LIfe tenant and remainderman same person

Hi all,

I am administering an estate in which the surviving spouse is given a life interest in the family home (owned solely by the deceased). Curiously, on termination of the trust the capital passes in accordance with the residue clause. Guess who’s the residuary beneficiary? Yep - the wife! Not sure why this was done (possibly an error).

I can thus conclude that, because the wife is absolutely and indefeasibly entitled to the whole of the trust fund, we could safely transfer the property to her absolutely and dispense with the trust.

I can’t quite think what deed I should use to effect this…

A deed of partition doesn’t seem correct, because there is no partitioning taking place.

A deed advancing capital to her as the remainderman using the statutory powers?

Some other hybrid deed, referring to the Saunders v Vautier principles?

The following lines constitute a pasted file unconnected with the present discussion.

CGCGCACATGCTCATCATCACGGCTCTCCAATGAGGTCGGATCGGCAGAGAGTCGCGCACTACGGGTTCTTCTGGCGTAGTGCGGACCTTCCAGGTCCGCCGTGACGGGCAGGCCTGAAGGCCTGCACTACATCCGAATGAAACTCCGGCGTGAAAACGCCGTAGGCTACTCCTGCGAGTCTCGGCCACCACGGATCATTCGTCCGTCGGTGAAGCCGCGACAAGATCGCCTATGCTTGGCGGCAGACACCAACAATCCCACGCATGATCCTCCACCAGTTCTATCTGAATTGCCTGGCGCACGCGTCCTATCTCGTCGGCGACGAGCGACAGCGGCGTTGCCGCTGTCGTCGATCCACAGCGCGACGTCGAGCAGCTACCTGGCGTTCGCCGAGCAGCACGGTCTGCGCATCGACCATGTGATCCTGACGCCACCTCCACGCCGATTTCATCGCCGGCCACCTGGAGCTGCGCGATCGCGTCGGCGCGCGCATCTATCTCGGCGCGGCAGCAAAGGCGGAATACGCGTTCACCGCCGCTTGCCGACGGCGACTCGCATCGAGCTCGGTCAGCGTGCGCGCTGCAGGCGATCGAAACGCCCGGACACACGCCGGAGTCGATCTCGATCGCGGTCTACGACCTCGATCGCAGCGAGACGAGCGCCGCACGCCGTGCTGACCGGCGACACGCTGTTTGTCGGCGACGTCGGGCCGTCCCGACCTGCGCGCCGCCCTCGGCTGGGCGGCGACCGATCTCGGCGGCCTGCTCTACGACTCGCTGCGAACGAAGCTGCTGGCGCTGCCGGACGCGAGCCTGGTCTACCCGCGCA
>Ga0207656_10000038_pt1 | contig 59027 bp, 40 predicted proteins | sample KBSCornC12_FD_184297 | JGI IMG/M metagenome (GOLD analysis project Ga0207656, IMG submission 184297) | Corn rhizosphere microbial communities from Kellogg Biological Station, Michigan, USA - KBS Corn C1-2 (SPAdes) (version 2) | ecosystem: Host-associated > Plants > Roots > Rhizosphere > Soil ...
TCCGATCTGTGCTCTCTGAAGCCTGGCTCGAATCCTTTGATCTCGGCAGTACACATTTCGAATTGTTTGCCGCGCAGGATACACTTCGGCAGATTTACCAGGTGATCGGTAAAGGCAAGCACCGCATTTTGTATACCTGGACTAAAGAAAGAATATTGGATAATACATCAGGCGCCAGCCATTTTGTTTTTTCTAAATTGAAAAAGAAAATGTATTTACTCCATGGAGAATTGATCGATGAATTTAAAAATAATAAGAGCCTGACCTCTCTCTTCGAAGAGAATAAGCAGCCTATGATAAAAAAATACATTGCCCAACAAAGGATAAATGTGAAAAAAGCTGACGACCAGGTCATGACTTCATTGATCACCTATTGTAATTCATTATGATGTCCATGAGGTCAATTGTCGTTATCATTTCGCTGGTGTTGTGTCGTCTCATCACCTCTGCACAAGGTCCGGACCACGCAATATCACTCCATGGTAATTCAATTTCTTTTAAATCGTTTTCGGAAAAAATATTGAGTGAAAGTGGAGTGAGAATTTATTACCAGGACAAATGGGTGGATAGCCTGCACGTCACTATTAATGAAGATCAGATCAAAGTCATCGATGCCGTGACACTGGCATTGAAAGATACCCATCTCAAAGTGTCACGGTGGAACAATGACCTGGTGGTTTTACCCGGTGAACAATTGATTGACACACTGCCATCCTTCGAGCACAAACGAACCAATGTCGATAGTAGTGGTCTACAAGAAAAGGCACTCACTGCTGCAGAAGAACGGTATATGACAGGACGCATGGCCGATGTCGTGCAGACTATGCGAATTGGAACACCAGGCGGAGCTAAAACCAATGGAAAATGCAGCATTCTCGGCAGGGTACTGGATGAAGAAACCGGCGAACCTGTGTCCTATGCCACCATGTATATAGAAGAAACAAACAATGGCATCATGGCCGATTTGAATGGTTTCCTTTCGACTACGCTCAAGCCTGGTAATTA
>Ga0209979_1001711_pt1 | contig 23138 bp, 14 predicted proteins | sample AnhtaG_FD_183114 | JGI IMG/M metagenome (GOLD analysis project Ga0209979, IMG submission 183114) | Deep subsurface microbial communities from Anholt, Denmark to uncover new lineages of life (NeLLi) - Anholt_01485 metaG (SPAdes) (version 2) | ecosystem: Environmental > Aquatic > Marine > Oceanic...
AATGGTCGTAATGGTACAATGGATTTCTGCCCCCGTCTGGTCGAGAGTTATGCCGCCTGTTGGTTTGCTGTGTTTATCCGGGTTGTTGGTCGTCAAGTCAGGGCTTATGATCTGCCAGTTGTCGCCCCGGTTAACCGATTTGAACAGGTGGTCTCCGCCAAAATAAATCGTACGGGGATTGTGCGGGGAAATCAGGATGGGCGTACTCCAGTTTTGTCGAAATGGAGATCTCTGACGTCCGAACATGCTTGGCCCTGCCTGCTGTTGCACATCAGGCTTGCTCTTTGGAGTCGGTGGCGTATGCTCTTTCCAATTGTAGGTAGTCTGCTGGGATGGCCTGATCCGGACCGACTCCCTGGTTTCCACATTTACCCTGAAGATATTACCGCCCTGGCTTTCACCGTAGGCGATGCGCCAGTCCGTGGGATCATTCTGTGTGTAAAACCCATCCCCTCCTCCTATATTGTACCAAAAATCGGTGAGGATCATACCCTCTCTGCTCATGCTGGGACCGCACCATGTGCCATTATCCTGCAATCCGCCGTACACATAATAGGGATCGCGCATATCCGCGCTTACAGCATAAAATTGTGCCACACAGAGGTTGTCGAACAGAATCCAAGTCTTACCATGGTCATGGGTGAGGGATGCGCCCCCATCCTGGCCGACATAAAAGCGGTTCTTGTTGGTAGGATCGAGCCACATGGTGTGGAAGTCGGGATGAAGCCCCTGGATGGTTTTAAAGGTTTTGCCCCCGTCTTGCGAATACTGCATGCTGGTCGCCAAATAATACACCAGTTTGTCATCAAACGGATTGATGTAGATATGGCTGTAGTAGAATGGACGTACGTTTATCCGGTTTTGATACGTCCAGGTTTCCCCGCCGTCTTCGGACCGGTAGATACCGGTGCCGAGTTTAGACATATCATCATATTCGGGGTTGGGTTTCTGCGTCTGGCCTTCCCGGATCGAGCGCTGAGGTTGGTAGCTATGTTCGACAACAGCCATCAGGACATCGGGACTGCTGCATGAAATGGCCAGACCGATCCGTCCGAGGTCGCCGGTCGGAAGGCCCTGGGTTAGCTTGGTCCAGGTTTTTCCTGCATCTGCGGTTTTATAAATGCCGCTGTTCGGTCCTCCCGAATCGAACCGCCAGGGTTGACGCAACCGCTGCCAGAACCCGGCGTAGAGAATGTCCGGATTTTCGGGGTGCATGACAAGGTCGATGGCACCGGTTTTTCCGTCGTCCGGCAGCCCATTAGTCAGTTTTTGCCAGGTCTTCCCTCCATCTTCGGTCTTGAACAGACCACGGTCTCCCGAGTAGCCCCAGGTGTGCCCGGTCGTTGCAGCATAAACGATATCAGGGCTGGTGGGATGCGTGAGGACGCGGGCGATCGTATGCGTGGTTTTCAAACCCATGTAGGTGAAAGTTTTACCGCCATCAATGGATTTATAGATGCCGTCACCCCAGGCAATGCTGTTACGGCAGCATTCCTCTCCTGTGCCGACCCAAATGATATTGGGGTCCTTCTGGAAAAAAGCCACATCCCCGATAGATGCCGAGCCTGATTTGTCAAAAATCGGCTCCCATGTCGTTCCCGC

Any thoughts welcome

Richard Whitaker
CP Law Solicitors

I suggest you obtain a copy of the testator’s instructions, as it is quite possible the gift over following the life interest should have been to those entitled to residue had the spouse not survived the testator. Unfortunately, such errors are not as infrequent as we might hope.

If the will does not reflect the testator’s intentions, it may be possible to apply for rectification (depending on how long since probate was granted) or for the surviving spouse to execute a deed of variation redirecting the interest in remainder following their death to the intended parties. Such deed might recite the error in the will.

Should the will correctly reflect the testator’s intentions, I understand that a simple assent of the property title would be sufficient as the life interest effectively merges into the residuary gift, so that the surviving spouse takes the property as residuary beneficiary, and not in a multiple capacity.

Paul Saunders